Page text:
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Democratic Candidate For President Wayne Messam Makes Case To Nevada Voters

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AP Photo/Brynn Anderson

In this Wednesday, March 27, 2019 photo, Miramar Mayor Wayne Messam, left, laughs with Stephen Turrisi, left, the director of training and technical services at JL Audio during a tour on Wednesday, March 27, 2019, in Miramar, Fla. Messam announced on Thursday, March 28 that he is running for the Democratic presidential nomination.

It’s April 2019, some 14 months before Democrats pick their candidate to run against the likely Republican candidate, President Donald Trump. 

Eighteen men and women have announced they want to be the Democratic nominee - so far.

Nevada remains very important to candidates, especially because of its first-in-the-West status in the Democratic primary process. 

Many of those 18 candidates will be visiting, looking for money, supporters and volunteers. 

One of the first is Wayne Messam. He’s the current Mayor of Miramar, Florida, near Miami. He was in Las Vegas last week talking to representatives of the Culinary Union. 

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Messam explained that his parents were immigrants from Jamaica. His father cut sugar cane for a living and his mother was a domestic worker. 

He got an academic and a football scholarship to Florida State University. After college, he played briefly for the Cincinnati Bengals but was cut before the season started.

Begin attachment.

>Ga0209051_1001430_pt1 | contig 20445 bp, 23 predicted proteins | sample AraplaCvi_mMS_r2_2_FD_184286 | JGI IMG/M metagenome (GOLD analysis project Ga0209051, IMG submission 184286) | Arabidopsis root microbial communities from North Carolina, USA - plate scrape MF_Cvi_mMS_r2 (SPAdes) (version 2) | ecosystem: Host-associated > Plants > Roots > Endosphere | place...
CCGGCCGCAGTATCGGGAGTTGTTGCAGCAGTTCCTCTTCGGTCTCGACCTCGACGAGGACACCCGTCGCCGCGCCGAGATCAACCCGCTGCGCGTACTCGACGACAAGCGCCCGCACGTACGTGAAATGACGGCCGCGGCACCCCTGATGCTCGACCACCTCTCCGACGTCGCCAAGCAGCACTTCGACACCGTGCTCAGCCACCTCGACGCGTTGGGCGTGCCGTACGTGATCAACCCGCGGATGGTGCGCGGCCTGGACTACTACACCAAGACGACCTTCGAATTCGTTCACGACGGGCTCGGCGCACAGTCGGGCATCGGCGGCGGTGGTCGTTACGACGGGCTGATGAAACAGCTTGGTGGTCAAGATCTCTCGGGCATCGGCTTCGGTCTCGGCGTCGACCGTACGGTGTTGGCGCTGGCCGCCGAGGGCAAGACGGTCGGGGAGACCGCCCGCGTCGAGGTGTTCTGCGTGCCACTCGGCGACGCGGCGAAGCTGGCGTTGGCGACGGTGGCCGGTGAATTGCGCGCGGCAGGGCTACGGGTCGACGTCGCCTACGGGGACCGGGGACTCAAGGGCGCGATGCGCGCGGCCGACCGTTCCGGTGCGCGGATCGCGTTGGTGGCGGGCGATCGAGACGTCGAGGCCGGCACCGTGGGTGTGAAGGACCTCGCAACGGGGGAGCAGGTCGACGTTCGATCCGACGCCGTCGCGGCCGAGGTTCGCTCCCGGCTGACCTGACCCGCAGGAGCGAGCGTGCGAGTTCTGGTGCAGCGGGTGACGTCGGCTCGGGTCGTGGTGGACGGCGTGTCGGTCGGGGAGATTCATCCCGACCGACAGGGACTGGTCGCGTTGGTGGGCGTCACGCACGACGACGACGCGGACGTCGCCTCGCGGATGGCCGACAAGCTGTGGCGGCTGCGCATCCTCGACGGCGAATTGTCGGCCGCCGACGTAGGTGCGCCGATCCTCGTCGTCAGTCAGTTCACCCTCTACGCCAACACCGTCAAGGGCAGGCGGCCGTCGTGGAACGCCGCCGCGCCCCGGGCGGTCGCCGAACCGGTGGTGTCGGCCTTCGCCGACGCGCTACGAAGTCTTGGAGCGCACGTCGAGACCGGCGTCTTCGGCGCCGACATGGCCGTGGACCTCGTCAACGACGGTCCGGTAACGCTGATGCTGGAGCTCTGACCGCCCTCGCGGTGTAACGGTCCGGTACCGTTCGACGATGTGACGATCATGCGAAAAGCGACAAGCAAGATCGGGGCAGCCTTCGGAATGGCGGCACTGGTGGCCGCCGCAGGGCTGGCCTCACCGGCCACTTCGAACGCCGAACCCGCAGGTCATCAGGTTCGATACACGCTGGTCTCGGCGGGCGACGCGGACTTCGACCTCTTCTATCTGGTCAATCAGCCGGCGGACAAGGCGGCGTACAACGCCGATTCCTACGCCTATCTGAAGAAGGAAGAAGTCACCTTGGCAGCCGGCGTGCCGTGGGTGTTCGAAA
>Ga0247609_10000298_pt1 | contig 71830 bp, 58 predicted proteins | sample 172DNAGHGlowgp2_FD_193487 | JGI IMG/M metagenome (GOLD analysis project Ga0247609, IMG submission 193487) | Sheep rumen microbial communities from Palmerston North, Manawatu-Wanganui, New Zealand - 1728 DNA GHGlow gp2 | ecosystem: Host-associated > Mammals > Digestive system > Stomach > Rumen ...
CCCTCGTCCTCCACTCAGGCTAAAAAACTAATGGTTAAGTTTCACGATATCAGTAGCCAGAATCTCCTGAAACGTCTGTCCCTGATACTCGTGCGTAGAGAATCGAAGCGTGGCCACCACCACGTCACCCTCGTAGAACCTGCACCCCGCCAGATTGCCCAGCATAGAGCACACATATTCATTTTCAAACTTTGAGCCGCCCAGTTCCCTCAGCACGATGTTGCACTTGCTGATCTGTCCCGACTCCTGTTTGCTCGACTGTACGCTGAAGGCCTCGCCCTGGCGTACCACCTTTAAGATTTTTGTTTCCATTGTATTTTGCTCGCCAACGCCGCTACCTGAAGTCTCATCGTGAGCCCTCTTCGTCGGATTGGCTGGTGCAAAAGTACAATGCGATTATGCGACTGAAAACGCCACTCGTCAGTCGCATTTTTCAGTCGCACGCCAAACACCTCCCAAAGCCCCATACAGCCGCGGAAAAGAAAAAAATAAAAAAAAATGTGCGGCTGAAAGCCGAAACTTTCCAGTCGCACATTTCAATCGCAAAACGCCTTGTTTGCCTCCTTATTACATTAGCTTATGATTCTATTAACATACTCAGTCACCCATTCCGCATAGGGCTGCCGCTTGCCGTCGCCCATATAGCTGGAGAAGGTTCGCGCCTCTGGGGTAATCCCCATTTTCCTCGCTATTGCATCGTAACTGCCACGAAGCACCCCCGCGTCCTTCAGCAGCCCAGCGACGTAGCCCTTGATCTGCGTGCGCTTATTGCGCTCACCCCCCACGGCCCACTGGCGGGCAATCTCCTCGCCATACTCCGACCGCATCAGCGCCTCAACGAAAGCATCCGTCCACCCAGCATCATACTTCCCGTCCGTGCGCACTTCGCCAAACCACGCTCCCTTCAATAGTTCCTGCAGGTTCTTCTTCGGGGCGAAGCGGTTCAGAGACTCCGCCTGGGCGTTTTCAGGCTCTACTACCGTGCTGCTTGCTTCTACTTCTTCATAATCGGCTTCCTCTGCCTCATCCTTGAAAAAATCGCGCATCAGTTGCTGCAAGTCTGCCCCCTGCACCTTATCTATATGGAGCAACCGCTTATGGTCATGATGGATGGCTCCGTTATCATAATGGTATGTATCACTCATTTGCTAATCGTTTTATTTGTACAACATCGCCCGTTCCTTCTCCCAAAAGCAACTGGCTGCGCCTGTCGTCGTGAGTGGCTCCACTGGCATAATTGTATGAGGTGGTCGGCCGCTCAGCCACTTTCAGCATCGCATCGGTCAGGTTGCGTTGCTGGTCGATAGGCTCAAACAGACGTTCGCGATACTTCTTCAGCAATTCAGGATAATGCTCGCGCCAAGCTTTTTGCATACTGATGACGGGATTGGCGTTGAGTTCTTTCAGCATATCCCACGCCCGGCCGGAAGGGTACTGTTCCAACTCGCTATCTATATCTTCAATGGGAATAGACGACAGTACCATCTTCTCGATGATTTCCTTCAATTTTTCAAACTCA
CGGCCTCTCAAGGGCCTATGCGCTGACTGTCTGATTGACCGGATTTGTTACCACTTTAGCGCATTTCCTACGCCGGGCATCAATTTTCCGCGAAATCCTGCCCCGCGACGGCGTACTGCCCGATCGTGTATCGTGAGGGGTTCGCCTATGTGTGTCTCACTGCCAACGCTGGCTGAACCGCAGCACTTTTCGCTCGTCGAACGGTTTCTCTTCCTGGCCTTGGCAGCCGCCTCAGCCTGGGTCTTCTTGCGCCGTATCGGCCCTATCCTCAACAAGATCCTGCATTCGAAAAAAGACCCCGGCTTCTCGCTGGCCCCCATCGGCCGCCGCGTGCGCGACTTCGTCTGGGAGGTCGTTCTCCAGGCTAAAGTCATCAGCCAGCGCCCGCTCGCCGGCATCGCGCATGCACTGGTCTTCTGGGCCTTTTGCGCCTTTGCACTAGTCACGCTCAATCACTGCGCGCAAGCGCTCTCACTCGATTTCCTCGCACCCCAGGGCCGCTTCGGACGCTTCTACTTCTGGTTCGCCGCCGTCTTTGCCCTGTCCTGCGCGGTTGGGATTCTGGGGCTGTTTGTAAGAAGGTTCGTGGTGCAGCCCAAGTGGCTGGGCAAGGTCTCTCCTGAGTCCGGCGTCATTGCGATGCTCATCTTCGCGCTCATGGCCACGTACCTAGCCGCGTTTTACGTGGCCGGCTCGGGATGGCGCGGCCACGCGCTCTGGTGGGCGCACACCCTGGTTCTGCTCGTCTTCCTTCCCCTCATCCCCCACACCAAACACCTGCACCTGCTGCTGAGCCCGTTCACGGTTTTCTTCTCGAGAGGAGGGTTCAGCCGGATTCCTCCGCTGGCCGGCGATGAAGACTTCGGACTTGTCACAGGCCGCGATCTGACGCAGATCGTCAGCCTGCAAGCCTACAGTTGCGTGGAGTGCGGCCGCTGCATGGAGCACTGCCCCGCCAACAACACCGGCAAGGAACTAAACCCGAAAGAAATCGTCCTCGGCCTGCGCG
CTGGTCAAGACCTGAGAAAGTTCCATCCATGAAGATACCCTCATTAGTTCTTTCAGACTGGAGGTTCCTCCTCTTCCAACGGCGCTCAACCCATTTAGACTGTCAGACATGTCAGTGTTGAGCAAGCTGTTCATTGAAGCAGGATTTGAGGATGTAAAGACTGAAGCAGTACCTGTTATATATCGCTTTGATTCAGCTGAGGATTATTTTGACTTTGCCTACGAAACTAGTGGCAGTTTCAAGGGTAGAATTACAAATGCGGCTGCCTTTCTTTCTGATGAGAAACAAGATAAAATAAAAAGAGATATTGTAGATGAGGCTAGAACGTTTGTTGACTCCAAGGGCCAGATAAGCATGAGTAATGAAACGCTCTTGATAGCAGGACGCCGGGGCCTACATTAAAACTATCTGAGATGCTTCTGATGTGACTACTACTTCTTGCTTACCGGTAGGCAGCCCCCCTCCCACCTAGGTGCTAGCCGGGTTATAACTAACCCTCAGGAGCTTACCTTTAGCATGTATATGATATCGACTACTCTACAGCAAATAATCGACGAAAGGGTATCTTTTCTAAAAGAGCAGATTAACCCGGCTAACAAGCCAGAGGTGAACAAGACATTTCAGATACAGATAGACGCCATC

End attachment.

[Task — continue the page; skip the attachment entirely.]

From there, he started his own construction company with his wife. 

A relative newcomer and almost unknown outside of the state of Florida, Messam understands he's a long shot.

“I realize the odds, but I’ve been fighting the odds all my life,” he said.

Messam believes his lack of experience in Washington politics is a good thing. 

“People see that Washington is broken," he said, "I’m not convinced that Washington experience equates to solving American issues because they’re not solving it.”

He said the experience he's received while being mayor would serve him well if he's elected. He said the same issues he's addressed as mayor, including the environment and building a friendly business climate, are some of the same issues the whole country is facing.

Another national issue that Messam has worked on in Florida is gun control.

He said there are several things that could be done to address gun violence that everyone could agree on, including a ban on assault-style weapons, a universal background check and keeping guns out of the hands of people who shouldn't have them.

“If elected President of the United States within my first four years my goal will be to reduce gun violence by 50 percent. With the ultimate goal, by the end of my administration, to remove gun violence in totality,” he said.

Messam also wants to do something about student loan debt which he says is "crippling our economy." He wants to pay for a loan forgiveness program by rolling back President Trump's tax cuts.

Messam argues that the tax cuts only benefitted the very rich and corporations and those benefits never trickled down to middle -income and low-income people. 

“This notion that if you give corporations big tax cuts the corporations will invest back into people, time and time again, corporations have proven that they don’t do it to the point that they’re helping average everyday Americans," he said.

Guests

Wayne Messam, candidate for president

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